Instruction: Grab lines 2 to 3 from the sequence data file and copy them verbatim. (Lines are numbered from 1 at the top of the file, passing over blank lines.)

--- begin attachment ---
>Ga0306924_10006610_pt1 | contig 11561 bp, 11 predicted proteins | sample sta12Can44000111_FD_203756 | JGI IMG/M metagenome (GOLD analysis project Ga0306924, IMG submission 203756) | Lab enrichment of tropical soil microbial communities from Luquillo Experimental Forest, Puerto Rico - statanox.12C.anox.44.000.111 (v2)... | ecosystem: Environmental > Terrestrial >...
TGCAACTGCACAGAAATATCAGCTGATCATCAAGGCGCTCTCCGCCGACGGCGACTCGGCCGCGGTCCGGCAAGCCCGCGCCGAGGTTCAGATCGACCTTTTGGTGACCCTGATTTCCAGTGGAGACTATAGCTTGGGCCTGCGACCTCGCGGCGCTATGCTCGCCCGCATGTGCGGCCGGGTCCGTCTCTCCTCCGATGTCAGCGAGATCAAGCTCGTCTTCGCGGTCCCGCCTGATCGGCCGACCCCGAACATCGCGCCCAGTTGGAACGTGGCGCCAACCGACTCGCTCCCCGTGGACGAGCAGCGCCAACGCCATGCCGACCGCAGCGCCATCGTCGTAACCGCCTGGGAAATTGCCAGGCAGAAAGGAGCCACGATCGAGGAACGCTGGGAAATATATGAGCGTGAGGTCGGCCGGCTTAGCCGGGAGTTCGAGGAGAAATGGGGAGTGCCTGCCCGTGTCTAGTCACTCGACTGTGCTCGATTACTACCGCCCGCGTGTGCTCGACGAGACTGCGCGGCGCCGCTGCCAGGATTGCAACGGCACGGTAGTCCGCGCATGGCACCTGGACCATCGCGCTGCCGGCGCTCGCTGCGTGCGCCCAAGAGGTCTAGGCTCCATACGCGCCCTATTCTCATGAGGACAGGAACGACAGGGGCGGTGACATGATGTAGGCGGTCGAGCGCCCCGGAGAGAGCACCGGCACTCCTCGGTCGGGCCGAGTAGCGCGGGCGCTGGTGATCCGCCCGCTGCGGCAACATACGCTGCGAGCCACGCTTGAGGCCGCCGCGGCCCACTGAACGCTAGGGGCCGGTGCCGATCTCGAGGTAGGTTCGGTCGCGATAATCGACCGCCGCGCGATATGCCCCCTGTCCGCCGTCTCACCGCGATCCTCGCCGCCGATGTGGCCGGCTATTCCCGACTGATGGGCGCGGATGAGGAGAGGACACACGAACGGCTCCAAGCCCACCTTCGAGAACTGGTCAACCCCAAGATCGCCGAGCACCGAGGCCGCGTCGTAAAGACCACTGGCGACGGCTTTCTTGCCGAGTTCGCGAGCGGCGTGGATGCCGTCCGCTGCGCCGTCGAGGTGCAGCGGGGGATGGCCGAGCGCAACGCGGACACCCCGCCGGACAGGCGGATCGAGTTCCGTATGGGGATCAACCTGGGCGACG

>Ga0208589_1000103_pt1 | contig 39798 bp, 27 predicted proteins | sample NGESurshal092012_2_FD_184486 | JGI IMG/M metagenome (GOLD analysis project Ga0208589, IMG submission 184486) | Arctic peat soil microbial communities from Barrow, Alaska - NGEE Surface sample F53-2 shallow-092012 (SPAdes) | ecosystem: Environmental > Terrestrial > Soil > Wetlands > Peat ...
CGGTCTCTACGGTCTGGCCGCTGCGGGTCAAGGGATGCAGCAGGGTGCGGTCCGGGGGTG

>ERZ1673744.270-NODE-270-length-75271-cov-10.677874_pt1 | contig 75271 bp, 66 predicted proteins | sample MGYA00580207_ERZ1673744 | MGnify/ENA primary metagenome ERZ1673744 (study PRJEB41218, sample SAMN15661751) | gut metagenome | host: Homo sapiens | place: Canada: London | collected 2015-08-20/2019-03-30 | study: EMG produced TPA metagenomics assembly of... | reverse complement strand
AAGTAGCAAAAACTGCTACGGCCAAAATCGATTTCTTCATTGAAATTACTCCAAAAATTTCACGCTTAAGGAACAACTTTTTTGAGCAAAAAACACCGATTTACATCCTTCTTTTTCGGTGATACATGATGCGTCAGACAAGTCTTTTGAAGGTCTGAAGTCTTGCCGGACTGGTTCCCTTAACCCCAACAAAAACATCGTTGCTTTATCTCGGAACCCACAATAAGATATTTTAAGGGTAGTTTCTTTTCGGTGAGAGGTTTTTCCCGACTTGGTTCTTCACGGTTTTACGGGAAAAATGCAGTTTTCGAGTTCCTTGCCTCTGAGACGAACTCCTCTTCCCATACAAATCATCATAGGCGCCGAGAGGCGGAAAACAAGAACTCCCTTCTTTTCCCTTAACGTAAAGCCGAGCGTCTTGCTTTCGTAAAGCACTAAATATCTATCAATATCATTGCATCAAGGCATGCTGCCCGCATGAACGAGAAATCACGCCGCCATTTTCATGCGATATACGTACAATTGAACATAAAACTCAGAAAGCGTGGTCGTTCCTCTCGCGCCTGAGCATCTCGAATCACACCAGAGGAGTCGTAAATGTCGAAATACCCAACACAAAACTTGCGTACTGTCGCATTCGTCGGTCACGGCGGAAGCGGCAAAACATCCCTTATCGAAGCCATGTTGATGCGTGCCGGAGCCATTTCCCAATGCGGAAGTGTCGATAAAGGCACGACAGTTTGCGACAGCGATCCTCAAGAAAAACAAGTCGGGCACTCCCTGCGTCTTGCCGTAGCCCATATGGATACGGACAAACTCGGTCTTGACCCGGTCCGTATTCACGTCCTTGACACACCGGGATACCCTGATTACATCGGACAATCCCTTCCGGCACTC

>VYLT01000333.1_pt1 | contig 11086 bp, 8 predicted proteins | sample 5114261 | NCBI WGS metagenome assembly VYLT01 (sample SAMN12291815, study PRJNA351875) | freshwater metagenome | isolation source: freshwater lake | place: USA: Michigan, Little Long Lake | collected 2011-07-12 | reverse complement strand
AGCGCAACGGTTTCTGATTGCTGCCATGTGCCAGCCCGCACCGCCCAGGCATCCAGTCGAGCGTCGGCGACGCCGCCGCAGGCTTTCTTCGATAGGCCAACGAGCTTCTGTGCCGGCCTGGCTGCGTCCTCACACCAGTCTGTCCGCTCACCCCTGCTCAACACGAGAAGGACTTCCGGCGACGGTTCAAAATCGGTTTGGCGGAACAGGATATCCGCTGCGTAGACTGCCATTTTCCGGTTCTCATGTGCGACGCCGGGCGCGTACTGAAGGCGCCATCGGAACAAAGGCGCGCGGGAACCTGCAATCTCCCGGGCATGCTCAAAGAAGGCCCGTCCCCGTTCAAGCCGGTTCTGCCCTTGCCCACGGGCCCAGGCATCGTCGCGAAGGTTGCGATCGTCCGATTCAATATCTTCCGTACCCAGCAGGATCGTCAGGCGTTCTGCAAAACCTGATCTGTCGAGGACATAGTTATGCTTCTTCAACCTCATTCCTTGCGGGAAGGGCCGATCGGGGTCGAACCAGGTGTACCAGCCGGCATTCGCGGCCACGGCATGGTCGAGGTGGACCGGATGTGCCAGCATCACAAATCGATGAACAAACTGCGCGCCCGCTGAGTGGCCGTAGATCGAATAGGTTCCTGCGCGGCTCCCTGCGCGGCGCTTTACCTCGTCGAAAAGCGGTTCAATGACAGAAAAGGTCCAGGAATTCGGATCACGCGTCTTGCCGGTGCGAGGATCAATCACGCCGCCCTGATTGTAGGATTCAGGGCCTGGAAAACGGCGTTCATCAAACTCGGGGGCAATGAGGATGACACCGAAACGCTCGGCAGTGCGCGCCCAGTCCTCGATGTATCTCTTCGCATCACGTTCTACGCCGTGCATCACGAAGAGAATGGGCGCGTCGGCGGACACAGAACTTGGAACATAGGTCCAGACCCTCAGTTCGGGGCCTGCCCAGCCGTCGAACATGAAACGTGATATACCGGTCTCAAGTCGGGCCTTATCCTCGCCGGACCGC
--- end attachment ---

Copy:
TGCAACTGCACAGAAATATCAGCTGATCATCAAGGCGCTCTCCGCCGACGGCGACTCGGCCGCGGTCCGGCAAGCCCGCGCCGAGGTTCAGATCGACCTTTTGGTGACCCTGATTTCCAGTGGAGACTATAGCTTGGGCCTGCGACCTCGCGGCGCTATGCTCGCCCGCATGTGCGGCCGGGTCCGTCTCTCCTCCGATGTCAGCGAGATCAAGCTCGTCTTCGCGGTCCCGCCTGATCGGCCGACCCCGAACATCGCGCCCAGTTGGAACGTGGCGCCAACCGACTCGCTCCCCGTGGACGAGCAGCGCCAACGCCATGCCGACCGCAGCGCCATCGTCGTAACCGCCTGGGAAATTGCCAGGCAGAAAGGAGCCACGATCGAGGAACGCTGGGAAATATATGAGCGTGAGGTCGGCCGGCTTAGCCGGGAGTTCGAGGAGAAATGGGGAGTGCCTGCCCGTGTCTAGTCACTCGACTGTGCTCGATTACTACCGCCCGCGTGTGCTCGACGAGACTGCGCGGCGCCGCTGCCAGGATTGCAACGGCACGGTAGTCCGCGCATGGCACCTGGACCATCGCGCTGCCGGCGCTCGCTGCGTGCGCCCAAGAGGTCTAGGCTCCATACGCGCCCTATTCTCATGAGGACAGGAACGACAGGGGCGGTGACATGATGTAGGCGGTCGAGCGCCCCGGAGAGAGCACCGGCACTCCTCGGTCGGGCCGAGTAGCGCGGGCGCTGGTGATCCGCCCGCTGCGGCAACATACGCTGCGAGCCACGCTTGAGGCCGCCGCGGCCCACTGAACGCTAGGGGCCGGTGCCGATCTCGAGGTAGGTTCGGTCGCGATAATCGACCGCCGCGCGATATGCCCCCTGTCCGCCGTCTCACCGCGATCCTCGCCGCCGATGTGGCCGGCTATTCCCGACTGATGGGCGCGGATGAGGAGAGGACACACGAACGGCTCCAAGCCCACCTTCGAGAACTGGTCAACCCCAAGATCGCCGAGCACCGAGGCCGCGTCGTAAAGACCACTGGCGACGGCTTTCTTGCCGAGTTCGCGAGCGGCGTGGATGCCGTCCGCTGCGCCGTCGAGGTGCAGCGGGGGATGGCCGAGCGCAACGCGGACACCCCGCCGGACAGGCGGATCGAGTTCCGTATGGGGATCAACCTGGGCGACG

>Ga0208589_1000103_pt1 | contig 39798 bp, 27 predicted proteins | sample NGESurshal092012_2_FD_184486 | JGI IMG/M metagenome (GOLD analysis project Ga0208589, IMG submission 184486) | Arctic peat soil microbial communities from Barrow, Alaska - NGEE Surface sample F53-2 shallow-092012 (SPAdes) | ecosystem: Environmental > Terrestrial > Soil > Wetlands > Peat ...